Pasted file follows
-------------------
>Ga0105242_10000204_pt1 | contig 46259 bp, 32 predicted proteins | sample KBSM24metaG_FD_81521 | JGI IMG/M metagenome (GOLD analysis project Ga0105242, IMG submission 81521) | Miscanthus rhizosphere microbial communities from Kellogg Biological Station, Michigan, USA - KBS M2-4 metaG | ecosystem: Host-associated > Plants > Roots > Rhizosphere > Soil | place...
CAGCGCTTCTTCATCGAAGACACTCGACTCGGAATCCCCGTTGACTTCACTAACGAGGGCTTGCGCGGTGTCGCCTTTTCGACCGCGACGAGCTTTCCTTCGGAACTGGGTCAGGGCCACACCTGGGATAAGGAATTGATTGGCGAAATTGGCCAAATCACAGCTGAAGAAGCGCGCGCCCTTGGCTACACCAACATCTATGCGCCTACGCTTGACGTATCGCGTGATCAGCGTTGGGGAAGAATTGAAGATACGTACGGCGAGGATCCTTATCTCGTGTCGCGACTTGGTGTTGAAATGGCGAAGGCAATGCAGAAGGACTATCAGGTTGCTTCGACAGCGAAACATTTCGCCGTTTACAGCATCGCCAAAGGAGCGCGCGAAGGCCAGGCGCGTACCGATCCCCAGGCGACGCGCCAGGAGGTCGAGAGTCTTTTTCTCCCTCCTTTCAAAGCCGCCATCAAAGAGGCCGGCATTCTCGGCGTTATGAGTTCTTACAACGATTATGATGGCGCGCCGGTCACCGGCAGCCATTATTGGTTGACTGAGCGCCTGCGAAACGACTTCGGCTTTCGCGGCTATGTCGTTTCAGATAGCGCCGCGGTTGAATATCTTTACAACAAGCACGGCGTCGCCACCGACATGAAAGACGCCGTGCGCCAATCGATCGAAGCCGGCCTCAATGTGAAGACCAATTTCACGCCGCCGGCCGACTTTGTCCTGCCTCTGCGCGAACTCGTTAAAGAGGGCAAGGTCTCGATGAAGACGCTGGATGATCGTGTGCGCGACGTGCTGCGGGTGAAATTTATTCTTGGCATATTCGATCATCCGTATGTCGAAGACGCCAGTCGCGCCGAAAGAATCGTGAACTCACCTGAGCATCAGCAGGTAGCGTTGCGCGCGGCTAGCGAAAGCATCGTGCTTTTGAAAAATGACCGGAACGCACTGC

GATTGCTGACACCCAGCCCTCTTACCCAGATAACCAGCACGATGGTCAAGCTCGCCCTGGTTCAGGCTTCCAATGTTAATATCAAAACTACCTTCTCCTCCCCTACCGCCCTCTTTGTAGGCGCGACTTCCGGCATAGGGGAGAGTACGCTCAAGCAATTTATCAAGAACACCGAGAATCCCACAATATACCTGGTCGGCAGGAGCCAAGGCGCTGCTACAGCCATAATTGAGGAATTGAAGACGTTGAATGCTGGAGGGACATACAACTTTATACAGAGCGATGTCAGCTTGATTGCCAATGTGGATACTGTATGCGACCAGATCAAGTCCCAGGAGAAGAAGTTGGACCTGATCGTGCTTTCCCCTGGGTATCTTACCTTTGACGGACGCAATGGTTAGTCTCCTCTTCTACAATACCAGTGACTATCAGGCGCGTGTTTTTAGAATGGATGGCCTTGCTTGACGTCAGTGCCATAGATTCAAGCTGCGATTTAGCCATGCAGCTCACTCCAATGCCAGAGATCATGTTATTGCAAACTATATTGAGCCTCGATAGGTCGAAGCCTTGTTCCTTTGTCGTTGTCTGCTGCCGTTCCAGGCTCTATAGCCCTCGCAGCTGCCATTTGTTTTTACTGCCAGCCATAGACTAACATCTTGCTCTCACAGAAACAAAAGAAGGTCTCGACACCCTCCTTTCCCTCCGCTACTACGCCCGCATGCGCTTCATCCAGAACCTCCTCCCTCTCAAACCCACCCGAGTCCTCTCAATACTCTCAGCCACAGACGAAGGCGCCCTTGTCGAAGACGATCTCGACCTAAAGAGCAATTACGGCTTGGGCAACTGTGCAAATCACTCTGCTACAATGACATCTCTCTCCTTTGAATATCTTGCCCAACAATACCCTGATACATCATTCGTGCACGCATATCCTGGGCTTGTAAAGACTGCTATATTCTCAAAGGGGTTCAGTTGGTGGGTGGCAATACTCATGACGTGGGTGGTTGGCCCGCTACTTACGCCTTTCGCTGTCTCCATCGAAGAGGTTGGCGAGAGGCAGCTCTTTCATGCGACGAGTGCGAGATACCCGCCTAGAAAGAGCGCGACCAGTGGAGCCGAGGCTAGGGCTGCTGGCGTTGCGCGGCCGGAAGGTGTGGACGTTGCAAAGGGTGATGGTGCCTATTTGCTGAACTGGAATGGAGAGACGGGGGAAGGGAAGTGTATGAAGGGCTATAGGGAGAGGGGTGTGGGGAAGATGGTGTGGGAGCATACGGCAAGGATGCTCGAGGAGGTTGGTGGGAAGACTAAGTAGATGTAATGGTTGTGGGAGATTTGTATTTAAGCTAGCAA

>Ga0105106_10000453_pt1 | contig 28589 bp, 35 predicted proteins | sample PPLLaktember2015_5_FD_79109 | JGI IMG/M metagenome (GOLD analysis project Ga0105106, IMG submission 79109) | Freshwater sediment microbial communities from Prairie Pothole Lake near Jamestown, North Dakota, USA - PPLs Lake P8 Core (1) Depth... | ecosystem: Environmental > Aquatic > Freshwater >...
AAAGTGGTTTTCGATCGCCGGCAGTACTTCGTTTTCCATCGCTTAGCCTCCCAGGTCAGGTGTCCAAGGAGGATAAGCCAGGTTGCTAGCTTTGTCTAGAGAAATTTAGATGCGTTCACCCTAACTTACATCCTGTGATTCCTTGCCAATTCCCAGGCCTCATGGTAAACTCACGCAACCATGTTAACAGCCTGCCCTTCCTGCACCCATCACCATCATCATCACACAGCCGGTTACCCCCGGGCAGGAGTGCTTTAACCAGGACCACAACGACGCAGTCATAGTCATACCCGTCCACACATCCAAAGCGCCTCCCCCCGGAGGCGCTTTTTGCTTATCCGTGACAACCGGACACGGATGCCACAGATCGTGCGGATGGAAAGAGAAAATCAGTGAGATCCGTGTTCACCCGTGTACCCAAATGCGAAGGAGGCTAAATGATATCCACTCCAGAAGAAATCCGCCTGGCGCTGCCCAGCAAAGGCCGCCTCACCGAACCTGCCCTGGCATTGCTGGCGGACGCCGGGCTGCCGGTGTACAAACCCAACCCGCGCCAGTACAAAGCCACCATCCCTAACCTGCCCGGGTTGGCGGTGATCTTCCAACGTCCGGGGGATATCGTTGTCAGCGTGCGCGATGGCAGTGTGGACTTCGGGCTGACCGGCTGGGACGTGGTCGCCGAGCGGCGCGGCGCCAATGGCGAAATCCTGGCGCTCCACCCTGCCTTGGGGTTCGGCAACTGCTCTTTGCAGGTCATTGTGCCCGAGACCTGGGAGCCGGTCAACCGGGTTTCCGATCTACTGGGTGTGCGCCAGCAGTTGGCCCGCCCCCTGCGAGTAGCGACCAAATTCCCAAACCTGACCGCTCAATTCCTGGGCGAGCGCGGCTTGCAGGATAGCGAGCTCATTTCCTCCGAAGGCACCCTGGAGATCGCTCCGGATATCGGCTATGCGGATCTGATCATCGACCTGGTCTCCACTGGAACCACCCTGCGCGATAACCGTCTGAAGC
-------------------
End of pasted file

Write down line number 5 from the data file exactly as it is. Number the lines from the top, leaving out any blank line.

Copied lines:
AAAGTGGTTTTCGATCGCCGGCAGTACTTCGTTTTCCATCGCTTAGCCTCCCAGGTCAGGTGTCCAAGGAGGATAAGCCAGGTTGCTAGCTTTGTCTAGAGAAATTTAGATGCGTTCACCCTAACTTACATCCTGTGATTCCTTGCCAATTCCCAGGCCTCATGGTAAACTCACGCAACCATGTTAACAGCCTGCCCTTCCTGCACCCATCACCATCATCATCACACAGCCGGTTACCCCCGGGCAGGAGTGCTTTAACCAGGACCACAACGACGCAGTCATAGTCATACCCGTCCACACATCCAAAGCGCCTCCCCCCGGAGGCGCTTTTTGCTTATCCGTGACAACCGGACACGGATGCCACAGATCGTGCGGATGGAAAGAGAAAATCAGTGAGATCCGTGTTCACCCGTGTACCCAAATGCGAAGGAGGCTAAATGATATCCACTCCAGAAGAAATCCGCCTGGCGCTGCCCAGCAAAGGCCGCCTCACCGAACCTGCCCTGGCATTGCTGGCGGACGCCGGGCTGCCGGTGTACAAACCCAACCCGCGCCAGTACAAAGCCACCATCCCTAACCTGCCCGGGTTGGCGGTGATCTTCCAACGTCCGGGGGATATCGTTGTCAGCGTGCGCGATGGCAGTGTGGACTTCGGGCTGACCGGCTGGGACGTGGTCGCCGAGCGGCGCGGCGCCAATGGCGAAATCCTGGCGCTCCACCCTGCCTTGGGGTTCGGCAACTGCTCTTTGCAGGTCATTGTGCCCGAGACCTGGGAGCCGGTCAACCGGGTTTCCGATCTACTGGGTGTGCGCCAGCAGTTGGCCCGCCCCCTGCGAGTAGCGACCAAATTCCCAAACCTGACCGCTCAATTCCTGGGCGAGCGCGGCTTGCAGGATAGCGAGCTCATTTCCTCCGAAGGCACCCTGGAGATCGCTCCGGATATCGGCTATGCGGATCTGATCATCGACCTGGTCTCCACTGGAACCACCCTGCGCGATAACCGTCTGAAGC